What are Closed Questions?
A closed question is one where the possible answers are restricted to a select number of choices that were pre-determined by the researchers. Closed questions allow for more focused responses, because the range of options to select from are limited to specific factors that the researcher is interested in. Closed questions are more common in quantitative research designs, and can occur in dichotomous or multiple-choiceformats, such as ‘Yes/No’ or ‘Please select…’ questions.
Closed questions are often advantageous because participants only need to consider and select one of the options provided to them, rather than articulating longer and more justified answers. By providing the same options to choose from, closed questions are helpful in creating a degree of consistency in your sample. As a result, closed questions are easier to administer and analyse for large-scale research, particularly studies that are primarily based on number-based questionnaires.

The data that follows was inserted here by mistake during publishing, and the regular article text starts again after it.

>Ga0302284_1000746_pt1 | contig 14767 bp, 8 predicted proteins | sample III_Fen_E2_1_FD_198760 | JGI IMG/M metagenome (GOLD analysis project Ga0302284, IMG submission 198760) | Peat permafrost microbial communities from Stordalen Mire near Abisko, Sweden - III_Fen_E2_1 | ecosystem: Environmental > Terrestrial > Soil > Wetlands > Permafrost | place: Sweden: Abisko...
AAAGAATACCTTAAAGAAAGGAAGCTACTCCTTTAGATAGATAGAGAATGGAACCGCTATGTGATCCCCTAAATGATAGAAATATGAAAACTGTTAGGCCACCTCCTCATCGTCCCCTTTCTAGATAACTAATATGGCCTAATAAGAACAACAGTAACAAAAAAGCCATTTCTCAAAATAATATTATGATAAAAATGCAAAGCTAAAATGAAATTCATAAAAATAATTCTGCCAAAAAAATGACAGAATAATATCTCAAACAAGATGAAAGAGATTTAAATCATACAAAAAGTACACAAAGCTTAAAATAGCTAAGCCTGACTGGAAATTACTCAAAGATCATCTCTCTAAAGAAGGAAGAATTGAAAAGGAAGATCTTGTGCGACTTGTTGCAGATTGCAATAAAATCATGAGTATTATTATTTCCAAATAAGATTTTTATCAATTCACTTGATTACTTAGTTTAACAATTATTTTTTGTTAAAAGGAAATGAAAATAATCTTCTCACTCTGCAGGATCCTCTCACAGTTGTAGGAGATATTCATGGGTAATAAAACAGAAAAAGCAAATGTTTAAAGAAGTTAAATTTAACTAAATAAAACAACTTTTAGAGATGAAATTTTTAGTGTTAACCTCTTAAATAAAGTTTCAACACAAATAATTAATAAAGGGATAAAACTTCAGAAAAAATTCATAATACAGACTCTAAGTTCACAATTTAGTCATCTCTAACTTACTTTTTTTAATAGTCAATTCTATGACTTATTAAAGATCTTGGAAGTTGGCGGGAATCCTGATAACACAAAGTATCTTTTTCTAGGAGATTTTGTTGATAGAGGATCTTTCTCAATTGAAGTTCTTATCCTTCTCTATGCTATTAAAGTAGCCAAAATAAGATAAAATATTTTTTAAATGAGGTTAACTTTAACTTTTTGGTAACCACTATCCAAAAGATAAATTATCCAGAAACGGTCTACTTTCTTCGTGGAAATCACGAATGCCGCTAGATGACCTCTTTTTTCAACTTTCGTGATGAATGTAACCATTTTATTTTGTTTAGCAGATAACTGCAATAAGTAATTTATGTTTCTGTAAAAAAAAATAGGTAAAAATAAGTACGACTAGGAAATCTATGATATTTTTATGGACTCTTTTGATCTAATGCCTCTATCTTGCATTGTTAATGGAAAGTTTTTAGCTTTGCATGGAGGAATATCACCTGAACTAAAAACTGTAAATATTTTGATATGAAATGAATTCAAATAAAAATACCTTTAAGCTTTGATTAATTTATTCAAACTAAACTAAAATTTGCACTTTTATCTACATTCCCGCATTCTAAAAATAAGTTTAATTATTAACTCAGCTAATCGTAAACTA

However, closed questions are associated with several notable limitations. A closed question reduces the range of possible answers to a select handful, which may be difficult to do when the range of answers or options is large. Closed questions also don’t allow for participants to express themselves if their response isn’t amongst those included. Another limitation is that closed questions may promote bias in participant responses, because the options provided are what the researchers expect a participant’s answer to be.
Examples of Open-ended and closed questions
What is your preferred type of pizza?
- Ham and pineapple
Do you believe that pineapple belongs on pizza?:
High school students should wear uniforms:
Why should high school students wear uniforms?
Do you like chocolate ice-cream?
Why do you like your favourite ice-cream flavour?
Do you like to exercise indoors or outdoors?
How do you feel about exercising outdoors?
On a scale of 1 to 5, how tired are you currently feeling?
1 – Extremely tired
2 – Somewhat tired
3 – Neither tired nor refreshed
4 – Somewhat refreshed
5 – Totally refreshed
How would you describe how tired you are currently feeling?
Are you going on holidays at Christmas?
What do you expect to do during the Christmas holiday period?
Should you use Open Ended or Close Questions?